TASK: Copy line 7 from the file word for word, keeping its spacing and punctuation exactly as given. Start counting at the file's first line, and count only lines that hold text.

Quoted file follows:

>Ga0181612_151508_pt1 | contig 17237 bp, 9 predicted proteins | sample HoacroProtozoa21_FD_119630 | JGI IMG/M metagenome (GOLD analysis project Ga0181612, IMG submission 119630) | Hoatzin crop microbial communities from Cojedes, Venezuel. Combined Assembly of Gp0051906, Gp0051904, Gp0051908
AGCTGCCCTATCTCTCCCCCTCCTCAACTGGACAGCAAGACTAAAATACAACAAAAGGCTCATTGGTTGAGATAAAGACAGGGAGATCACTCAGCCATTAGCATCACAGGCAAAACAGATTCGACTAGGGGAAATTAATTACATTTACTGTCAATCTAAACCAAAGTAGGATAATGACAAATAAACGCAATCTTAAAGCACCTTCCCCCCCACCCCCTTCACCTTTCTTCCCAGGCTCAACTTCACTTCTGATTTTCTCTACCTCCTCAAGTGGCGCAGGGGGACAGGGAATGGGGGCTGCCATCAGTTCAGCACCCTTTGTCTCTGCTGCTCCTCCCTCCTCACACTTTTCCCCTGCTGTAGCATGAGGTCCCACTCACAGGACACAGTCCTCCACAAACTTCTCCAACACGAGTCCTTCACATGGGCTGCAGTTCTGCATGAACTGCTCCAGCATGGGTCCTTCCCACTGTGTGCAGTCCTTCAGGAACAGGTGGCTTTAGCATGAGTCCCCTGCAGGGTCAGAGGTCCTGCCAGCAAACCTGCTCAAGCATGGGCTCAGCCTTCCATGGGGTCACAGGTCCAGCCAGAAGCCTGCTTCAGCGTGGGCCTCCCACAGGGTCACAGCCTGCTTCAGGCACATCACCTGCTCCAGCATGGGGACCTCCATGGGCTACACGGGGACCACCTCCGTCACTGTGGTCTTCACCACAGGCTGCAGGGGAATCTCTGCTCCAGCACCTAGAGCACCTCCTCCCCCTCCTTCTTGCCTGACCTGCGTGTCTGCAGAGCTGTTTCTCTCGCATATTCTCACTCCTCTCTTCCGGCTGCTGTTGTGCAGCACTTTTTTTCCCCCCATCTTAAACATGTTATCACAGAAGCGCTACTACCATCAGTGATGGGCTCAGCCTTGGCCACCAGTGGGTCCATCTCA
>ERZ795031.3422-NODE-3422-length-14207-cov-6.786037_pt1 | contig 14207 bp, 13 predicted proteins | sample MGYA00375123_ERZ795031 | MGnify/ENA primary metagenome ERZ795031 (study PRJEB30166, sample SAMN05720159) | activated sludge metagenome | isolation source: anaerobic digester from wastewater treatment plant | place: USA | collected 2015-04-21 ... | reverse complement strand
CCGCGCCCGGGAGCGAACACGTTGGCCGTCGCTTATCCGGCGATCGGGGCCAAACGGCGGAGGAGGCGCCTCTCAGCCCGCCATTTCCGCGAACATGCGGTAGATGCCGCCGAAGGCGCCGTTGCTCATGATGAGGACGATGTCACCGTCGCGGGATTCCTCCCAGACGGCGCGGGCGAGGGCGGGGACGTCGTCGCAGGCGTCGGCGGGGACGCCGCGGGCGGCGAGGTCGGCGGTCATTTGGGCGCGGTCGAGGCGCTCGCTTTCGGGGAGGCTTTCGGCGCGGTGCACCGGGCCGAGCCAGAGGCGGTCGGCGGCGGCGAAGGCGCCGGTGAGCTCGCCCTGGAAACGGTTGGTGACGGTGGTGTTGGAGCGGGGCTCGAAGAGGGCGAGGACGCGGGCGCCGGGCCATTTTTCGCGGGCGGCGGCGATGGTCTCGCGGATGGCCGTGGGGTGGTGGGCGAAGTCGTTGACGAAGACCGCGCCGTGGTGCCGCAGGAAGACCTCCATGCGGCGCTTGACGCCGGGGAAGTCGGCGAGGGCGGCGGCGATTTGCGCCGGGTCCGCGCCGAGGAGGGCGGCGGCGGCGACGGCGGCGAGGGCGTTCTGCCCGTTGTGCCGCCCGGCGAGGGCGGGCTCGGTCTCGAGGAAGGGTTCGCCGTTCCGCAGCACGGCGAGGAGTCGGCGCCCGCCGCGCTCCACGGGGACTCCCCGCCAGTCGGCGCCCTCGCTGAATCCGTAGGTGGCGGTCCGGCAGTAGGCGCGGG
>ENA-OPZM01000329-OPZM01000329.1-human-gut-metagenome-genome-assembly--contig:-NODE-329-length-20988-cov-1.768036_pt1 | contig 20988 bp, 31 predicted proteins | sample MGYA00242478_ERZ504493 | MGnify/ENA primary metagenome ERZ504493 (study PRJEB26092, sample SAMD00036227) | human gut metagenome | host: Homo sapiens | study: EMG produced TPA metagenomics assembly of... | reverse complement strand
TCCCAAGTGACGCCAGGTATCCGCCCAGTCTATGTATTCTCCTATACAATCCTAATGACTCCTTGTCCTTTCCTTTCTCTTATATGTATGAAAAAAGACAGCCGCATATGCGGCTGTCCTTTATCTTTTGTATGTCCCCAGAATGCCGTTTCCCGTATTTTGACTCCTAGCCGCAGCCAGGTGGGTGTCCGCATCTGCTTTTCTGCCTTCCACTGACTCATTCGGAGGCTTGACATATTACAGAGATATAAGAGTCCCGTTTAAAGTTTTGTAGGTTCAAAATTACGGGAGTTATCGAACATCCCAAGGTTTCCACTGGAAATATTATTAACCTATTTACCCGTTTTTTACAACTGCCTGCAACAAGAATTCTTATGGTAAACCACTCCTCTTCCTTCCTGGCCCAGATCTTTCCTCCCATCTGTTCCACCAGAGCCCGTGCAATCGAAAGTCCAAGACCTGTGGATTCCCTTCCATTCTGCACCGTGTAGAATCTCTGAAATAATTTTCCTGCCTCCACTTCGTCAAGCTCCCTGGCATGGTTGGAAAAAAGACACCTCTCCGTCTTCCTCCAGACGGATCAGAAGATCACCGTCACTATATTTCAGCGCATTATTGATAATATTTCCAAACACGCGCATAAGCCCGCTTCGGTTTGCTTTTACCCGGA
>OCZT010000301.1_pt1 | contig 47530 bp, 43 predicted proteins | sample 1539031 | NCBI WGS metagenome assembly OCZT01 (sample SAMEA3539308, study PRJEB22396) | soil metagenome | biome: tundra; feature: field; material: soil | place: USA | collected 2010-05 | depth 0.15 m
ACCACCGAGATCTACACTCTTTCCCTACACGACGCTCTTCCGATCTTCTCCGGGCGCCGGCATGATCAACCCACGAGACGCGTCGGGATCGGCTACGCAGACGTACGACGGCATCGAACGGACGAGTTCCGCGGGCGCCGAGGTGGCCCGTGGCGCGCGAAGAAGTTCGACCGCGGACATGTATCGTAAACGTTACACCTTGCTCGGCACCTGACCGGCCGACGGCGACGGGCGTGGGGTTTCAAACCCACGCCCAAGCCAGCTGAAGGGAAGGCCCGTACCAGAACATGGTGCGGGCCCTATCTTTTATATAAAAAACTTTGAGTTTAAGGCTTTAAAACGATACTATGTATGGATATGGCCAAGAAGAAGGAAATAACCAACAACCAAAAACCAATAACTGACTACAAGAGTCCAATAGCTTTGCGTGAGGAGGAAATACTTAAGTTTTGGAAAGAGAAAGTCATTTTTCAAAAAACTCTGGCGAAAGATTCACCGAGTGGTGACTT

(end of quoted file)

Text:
>OCZT010000301.1_pt1 | contig 47530 bp, 43 predicted proteins | sample 1539031 | NCBI WGS metagenome assembly OCZT01 (sample SAMEA3539308, study PRJEB22396) | soil metagenome | biome: tundra; feature: field; material: soil | place: USA | collected 2010-05 | depth 0.15 m